When To Look For Help From Outside Sources

Knowing when a child needs more help than you are able to provide can be difficult. Most often, much of what you will experience or will see in your child is to be expected during this time. How long symptoms persist and their intensity are major factors in the difference between a normal reaction to a death and one that may benefit from professional intervention.

The following behaviors, if seen in excess in younger children, may be red flags to warrant speaking to a professional:

* Excessive clinginess
* Oppositional behaviors
* Lowered sense of self-esteem
* Difficulties at school
* Agoraphobia (fear of the outside world or open spaces)
* Lack of memory retention
* Fighting
* Panic attacks
* Fear of abandonment (separation anxiety)
* Intense guilt over the death
* Bedwetting
* Physical symptoms such as weight loss or weight gain
* Sleeping too much or too little
* Nightmares
* Excessive crying

When in doubt, it is better to err on the side of caution. Let someone who is an expert in the field talk with you and your children, and if needed, create a plan of action. Do not hesitate to use your resources — they exist to be used. Another excellent resource (often overlooked) is your pediatrician. He or she can refer you to helpful resources in your area. You will also find many helpful resources in the “Places to Turn for Help” section at the end of this book.
There are many different types of grief support groups. Here are some tips on how to find support near you:***

* Hospice care includes bereavement support as part of the total family support, both before and after your death. If you are receiving hospice care, the Bereavement Coordinator for the hospice service you are using can inform your family about support options. Even if you are not receiving hospice services, many hospices offer groups for the public in addition to their clients.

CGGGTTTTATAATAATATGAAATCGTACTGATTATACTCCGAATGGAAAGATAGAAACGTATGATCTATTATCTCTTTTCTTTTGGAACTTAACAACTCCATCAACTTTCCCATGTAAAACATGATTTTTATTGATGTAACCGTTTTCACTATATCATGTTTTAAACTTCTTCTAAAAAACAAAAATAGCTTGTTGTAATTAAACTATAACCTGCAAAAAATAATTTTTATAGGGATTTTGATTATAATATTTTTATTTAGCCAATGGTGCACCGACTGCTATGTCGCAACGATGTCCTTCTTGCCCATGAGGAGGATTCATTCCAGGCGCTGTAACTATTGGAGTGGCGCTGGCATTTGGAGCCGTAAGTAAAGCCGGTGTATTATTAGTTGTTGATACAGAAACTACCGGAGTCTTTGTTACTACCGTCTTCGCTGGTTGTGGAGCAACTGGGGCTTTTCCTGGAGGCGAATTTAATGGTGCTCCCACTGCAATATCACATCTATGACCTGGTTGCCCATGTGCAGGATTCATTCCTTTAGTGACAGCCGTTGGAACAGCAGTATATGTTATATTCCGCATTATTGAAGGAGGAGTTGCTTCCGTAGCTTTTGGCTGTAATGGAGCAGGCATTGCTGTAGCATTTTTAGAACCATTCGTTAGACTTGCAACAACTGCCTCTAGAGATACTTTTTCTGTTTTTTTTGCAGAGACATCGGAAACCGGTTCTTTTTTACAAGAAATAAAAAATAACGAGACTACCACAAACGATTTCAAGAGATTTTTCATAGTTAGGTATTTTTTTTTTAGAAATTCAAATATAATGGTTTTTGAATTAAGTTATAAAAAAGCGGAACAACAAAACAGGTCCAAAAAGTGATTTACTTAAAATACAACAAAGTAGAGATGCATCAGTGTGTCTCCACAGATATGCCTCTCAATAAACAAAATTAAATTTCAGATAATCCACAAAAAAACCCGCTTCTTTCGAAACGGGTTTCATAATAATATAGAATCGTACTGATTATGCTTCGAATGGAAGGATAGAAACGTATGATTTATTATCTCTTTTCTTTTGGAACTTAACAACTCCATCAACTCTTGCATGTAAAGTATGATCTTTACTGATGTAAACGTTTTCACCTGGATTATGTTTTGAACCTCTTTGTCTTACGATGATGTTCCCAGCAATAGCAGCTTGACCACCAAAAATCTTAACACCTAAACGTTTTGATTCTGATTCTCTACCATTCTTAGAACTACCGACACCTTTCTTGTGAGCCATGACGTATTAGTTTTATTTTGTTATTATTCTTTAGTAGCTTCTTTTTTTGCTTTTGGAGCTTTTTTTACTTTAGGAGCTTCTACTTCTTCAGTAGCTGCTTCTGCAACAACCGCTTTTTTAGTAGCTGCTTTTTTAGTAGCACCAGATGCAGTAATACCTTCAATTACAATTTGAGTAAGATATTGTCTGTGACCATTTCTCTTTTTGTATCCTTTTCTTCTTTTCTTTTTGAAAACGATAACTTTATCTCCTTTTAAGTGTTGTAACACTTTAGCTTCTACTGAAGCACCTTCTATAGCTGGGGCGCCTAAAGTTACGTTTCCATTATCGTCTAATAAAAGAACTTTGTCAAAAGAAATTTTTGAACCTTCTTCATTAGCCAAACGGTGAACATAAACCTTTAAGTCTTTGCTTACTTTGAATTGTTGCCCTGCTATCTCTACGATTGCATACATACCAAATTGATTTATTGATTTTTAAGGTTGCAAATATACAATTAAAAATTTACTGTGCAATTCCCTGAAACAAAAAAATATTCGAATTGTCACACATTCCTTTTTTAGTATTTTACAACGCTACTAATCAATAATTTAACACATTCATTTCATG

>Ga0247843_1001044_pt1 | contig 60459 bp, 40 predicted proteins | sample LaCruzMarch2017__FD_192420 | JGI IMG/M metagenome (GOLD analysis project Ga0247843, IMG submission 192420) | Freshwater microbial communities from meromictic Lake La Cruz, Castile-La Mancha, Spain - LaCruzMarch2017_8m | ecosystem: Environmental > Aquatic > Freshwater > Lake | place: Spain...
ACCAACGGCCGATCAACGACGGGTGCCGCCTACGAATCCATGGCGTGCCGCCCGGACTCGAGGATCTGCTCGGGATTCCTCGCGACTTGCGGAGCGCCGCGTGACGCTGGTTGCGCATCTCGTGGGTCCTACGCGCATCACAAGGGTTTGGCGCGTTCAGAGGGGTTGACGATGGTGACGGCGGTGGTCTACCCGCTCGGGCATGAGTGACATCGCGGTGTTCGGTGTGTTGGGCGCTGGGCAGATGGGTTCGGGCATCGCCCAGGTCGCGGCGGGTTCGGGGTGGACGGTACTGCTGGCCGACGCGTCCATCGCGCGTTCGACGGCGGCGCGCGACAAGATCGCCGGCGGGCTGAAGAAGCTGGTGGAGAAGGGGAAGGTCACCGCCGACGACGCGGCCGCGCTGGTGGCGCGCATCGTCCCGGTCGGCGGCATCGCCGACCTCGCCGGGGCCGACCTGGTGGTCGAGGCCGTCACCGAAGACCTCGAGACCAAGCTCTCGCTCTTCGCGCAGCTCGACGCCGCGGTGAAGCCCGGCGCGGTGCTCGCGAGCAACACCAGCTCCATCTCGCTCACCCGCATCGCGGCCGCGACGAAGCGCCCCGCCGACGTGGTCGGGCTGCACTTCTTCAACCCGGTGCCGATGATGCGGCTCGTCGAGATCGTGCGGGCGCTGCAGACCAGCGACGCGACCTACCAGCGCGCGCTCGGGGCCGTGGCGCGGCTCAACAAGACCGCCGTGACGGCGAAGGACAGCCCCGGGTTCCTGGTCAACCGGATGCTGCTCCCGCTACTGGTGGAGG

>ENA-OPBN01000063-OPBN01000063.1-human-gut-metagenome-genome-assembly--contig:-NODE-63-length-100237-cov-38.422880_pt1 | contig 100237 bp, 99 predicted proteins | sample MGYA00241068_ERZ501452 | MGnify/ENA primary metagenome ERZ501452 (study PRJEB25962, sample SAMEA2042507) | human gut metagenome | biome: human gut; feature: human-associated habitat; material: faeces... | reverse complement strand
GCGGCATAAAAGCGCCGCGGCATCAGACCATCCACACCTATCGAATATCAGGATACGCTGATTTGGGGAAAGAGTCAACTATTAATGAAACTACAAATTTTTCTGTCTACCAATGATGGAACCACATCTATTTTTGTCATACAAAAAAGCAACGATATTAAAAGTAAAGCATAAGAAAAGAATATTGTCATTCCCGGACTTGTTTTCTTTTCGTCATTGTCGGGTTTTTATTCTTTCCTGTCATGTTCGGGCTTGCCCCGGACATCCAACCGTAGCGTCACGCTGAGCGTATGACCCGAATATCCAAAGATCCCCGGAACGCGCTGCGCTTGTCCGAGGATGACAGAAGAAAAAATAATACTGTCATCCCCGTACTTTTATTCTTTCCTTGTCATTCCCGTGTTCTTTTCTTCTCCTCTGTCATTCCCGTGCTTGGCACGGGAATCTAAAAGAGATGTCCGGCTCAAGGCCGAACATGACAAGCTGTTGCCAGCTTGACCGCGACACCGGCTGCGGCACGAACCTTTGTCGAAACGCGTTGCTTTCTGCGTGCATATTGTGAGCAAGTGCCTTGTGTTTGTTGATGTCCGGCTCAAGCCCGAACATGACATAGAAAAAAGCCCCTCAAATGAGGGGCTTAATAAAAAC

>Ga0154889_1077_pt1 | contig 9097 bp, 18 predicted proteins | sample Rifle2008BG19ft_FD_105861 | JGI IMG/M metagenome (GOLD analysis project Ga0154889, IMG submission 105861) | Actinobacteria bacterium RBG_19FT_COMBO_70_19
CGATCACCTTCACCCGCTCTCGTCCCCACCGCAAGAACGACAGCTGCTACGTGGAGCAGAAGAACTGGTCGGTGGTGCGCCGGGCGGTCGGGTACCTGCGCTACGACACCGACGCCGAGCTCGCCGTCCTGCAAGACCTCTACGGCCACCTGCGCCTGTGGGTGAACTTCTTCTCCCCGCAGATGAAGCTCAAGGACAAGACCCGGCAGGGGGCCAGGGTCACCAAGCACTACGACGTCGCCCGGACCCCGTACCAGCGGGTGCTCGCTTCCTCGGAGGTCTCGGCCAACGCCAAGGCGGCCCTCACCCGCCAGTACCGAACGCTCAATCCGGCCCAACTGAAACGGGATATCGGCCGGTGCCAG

* Use the Yellow Pages and call hospitals and hospices near you. Ask to speak with the Bereavement Coordinator, Social Worker, or Chaplain’s Office to get a local grief referral.
* Call your telephone operator and ask for the numbers for your local mental health association and your local suicide prevention center. Both agencies have good grief referral lists. You do not need to be suicidal to get a grief referral from a suicide prevention center.
* If you are mourning the death of a child, check the national office of The Compassionate Friends (www.compassionatefriends.org) to see if there is a group near you.

***Adapted with permission from “How To Find A Grief Group”, Growth House, Inc., http://www.growthhouse.org (accessed October 15, 2010).


1 Comment

  1. Linda Watson

    So good to see some of the symptoms laid out here. It is a good reminder that grief strikes all of us in our bodies as well as our emotions. Bed-wetting, sleep disruption and memory problems strike children as they grieve. Aches and pains, disinterest in food and sudden, uncontrolled crying strike adults.

    One thing I would add is that these behaviors are not “pathological,” as such. We are built, young or old, to value relationships and when a close death happens, we grieve. Grief is horrible, it sneaks up on us, it affects how well any of us functions for a time, but it is normal.

    Thanks again for such helpful, direct and insightful content.
    Linda Watson

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